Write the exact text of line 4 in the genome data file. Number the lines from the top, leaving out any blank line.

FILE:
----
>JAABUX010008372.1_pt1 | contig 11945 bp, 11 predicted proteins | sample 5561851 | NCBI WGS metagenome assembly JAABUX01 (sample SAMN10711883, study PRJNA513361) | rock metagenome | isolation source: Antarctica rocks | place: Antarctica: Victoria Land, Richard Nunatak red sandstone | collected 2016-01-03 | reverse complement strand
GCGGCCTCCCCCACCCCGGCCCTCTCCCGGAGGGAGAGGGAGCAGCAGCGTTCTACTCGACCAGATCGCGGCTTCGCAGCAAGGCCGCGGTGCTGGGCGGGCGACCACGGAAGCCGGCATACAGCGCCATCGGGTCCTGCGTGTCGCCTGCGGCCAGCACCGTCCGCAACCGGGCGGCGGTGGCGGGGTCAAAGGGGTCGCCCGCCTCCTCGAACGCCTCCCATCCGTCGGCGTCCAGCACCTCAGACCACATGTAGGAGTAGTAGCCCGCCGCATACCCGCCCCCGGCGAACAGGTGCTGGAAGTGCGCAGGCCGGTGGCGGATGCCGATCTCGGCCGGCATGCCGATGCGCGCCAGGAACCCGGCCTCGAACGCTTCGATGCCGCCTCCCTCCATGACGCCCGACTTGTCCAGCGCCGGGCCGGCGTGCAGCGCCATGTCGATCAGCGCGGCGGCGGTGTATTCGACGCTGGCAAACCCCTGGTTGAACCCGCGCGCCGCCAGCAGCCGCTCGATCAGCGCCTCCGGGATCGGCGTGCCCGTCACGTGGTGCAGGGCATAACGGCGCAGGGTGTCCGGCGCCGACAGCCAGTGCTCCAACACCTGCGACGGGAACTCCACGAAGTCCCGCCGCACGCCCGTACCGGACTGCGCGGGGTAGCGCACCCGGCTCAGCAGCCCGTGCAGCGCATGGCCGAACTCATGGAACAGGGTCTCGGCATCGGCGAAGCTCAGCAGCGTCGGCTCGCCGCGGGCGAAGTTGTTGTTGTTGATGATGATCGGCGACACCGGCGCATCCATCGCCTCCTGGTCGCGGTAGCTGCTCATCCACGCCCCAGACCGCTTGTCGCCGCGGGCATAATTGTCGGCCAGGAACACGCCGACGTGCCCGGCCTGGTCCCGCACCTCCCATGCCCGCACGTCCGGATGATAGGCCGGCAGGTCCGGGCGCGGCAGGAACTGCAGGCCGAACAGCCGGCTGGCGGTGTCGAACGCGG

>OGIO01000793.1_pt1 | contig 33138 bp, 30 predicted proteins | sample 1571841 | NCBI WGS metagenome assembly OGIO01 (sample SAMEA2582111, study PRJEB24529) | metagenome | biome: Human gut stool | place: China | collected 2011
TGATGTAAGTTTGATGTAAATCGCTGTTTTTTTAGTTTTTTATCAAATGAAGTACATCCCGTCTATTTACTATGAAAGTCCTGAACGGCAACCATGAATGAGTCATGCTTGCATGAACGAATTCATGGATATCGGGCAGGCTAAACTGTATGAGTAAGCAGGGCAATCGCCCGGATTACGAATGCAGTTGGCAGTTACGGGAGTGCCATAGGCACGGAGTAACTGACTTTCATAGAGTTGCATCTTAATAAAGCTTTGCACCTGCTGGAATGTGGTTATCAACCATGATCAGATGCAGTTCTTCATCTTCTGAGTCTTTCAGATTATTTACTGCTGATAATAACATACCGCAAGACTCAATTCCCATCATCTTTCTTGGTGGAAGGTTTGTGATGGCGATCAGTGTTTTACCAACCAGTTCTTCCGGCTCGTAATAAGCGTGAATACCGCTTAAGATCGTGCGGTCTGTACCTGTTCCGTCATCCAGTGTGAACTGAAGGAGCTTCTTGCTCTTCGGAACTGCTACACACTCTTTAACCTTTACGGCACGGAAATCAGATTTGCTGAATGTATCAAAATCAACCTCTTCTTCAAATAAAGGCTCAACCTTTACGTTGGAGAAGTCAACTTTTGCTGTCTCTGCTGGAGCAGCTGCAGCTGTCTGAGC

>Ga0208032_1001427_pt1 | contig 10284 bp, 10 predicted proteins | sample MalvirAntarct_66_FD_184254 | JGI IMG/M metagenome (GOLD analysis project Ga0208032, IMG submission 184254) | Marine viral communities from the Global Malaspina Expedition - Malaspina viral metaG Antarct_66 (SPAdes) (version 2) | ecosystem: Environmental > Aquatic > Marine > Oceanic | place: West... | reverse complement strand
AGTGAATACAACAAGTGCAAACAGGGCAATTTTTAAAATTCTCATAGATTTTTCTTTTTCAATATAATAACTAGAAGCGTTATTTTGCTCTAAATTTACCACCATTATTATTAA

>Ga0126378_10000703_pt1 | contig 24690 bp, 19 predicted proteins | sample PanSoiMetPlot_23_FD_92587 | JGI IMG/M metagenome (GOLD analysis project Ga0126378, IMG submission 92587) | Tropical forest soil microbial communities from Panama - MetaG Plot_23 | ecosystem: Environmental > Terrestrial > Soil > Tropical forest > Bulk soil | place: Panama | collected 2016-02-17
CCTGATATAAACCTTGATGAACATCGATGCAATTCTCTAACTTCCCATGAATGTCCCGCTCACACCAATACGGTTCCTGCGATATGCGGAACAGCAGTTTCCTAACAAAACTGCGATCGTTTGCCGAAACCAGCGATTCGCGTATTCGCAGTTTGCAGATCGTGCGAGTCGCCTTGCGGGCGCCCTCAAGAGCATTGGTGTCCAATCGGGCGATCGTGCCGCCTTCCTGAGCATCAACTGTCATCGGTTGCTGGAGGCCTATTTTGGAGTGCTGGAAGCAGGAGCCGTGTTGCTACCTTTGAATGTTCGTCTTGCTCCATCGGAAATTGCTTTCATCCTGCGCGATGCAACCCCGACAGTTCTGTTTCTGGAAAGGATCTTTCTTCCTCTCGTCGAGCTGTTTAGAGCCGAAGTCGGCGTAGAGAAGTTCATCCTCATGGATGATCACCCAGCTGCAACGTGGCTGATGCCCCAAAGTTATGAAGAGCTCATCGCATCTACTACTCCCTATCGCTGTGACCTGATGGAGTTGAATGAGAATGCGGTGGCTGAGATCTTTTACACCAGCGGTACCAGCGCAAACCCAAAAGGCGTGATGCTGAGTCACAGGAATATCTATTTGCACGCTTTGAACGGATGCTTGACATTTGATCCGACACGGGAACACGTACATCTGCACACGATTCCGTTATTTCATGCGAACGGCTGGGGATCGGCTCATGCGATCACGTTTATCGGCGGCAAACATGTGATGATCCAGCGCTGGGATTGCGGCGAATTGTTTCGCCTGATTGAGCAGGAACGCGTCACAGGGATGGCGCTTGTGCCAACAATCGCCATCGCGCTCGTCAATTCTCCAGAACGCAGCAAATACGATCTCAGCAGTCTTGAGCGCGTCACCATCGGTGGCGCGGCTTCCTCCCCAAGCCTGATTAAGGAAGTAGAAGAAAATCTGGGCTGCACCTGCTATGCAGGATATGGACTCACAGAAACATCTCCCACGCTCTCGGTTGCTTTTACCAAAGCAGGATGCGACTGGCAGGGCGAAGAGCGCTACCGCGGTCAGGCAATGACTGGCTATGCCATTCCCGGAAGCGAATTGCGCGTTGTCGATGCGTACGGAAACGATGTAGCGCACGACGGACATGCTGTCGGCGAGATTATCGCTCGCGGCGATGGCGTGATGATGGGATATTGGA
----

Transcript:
TGATGTAAGTTTGATGTAAATCGCTGTTTTTTTAGTTTTTTATCAAATGAAGTACATCCCGTCTATTTACTATGAAAGTCCTGAACGGCAACCATGAATGAGTCATGCTTGCATGAACGAATTCATGGATATCGGGCAGGCTAAACTGTATGAGTAAGCAGGGCAATCGCCCGGATTACGAATGCAGTTGGCAGTTACGGGAGTGCCATAGGCACGGAGTAACTGACTTTCATAGAGTTGCATCTTAATAAAGCTTTGCACCTGCTGGAATGTGGTTATCAACCATGATCAGATGCAGTTCTTCATCTTCTGAGTCTTTCAGATTATTTACTGCTGATAATAACATACCGCAAGACTCAATTCCCATCATCTTTCTTGGTGGAAGGTTTGTGATGGCGATCAGTGTTTTACCAACCAGTTCTTCCGGCTCGTAATAAGCGTGAATACCGCTTAAGATCGTGCGGTCTGTACCTGTTCCGTCATCCAGTGTGAACTGAAGGAGCTTCTTGCTCTTCGGAACTGCTACACACTCTTTAACCTTTACGGCACGGAAATCAGATTTGCTGAATGTATCAAAATCAACCTCTTCTTCAAATAAAGGCTCAACCTTTACGTTGGAGAAGTCAACTTTTGCTGTCTCTGCTGGAGCAGCTGCAGCTGTCTGAGC